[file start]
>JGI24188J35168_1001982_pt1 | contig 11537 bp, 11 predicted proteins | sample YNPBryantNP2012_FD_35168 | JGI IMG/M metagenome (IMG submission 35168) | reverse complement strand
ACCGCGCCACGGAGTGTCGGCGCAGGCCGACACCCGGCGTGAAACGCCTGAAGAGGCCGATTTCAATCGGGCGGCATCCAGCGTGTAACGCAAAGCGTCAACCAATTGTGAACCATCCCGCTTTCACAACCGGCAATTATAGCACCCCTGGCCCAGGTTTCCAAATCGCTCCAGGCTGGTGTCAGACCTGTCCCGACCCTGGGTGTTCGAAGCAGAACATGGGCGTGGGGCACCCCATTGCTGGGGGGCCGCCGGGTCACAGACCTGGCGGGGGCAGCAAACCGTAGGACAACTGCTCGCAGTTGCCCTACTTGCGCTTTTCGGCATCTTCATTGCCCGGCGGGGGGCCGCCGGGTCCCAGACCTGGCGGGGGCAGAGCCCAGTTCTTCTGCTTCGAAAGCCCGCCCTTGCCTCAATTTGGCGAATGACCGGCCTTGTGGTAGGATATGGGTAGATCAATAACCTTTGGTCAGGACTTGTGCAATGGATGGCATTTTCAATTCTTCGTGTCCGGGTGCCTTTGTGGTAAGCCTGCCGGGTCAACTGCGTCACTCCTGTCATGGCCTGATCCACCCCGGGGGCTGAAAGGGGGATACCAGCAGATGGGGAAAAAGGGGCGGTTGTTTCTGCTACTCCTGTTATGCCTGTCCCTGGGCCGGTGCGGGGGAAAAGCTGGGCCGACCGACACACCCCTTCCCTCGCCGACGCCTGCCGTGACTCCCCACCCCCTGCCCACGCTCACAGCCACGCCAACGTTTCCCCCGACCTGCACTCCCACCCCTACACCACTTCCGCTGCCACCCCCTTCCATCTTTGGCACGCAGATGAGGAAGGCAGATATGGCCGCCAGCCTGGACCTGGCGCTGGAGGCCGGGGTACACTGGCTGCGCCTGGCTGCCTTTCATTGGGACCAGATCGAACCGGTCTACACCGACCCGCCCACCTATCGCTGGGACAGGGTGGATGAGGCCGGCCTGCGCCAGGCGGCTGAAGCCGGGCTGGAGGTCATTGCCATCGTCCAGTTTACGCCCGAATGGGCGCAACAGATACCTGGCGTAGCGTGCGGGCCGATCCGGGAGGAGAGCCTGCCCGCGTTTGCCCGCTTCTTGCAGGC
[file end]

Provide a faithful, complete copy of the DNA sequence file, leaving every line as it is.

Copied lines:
>JGI24188J35168_1001982_pt1 | contig 11537 bp, 11 predicted proteins | sample YNPBryantNP2012_FD_35168 | JGI IMG/M metagenome (IMG submission 35168) | reverse complement strand
ACCGCGCCACGGAGTGTCGGCGCAGGCCGACACCCGGCGTGAAACGCCTGAAGAGGCCGATTTCAATCGGGCGGCATCCAGCGTGTAACGCAAAGCGTCAACCAATTGTGAACCATCCCGCTTTCACAACCGGCAATTATAGCACCCCTGGCCCAGGTTTCCAAATCGCTCCAGGCTGGTGTCAGACCTGTCCCGACCCTGGGTGTTCGAAGCAGAACATGGGCGTGGGGCACCCCATTGCTGGGGGGCCGCCGGGTCACAGACCTGGCGGGGGCAGCAAACCGTAGGACAACTGCTCGCAGTTGCCCTACTTGCGCTTTTCGGCATCTTCATTGCCCGGCGGGGGGCCGCCGGGTCCCAGACCTGGCGGGGGCAGAGCCCAGTTCTTCTGCTTCGAAAGCCCGCCCTTGCCTCAATTTGGCGAATGACCGGCCTTGTGGTAGGATATGGGTAGATCAATAACCTTTGGTCAGGACTTGTGCAATGGATGGCATTTTCAATTCTTCGTGTCCGGGTGCCTTTGTGGTAAGCCTGCCGGGTCAACTGCGTCACTCCTGTCATGGCCTGATCCACCCCGGGGGCTGAAAGGGGGATACCAGCAGATGGGGAAAAAGGGGCGGTTGTTTCTGCTACTCCTGTTATGCCTGTCCCTGGGCCGGTGCGGGGGAAAAGCTGGGCCGACCGACACACCCCTTCCCTCGCCGACGCCTGCCGTGACTCCCCACCCCCTGCCCACGCTCACAGCCACGCCAACGTTTCCCCCGACCTGCACTCCCACCCCTACACCACTTCCGCTGCCACCCCCTTCCATCTTTGGCACGCAGATGAGGAAGGCAGATATGGCCGCCAGCCTGGACCTGGCGCTGGAGGCCGGGGTACACTGGCTGCGCCTGGCTGCCTTTCATTGGGACCAGATCGAACCGGTCTACACCGACCCGCCCACCTATCGCTGGGACAGGGTGGATGAGGCCGGCCTGCGCCAGGCGGCTGAAGCCGGGCTGGAGGTCATTGCCATCGTCCAGTTTACGCCCGAATGGGCGCAACAGATACCTGGCGTAGCGTGCGGGCCGATCCGGGAGGAGAGCCTGCCCGCGTTTGCCCGCTTCTTGCAGGC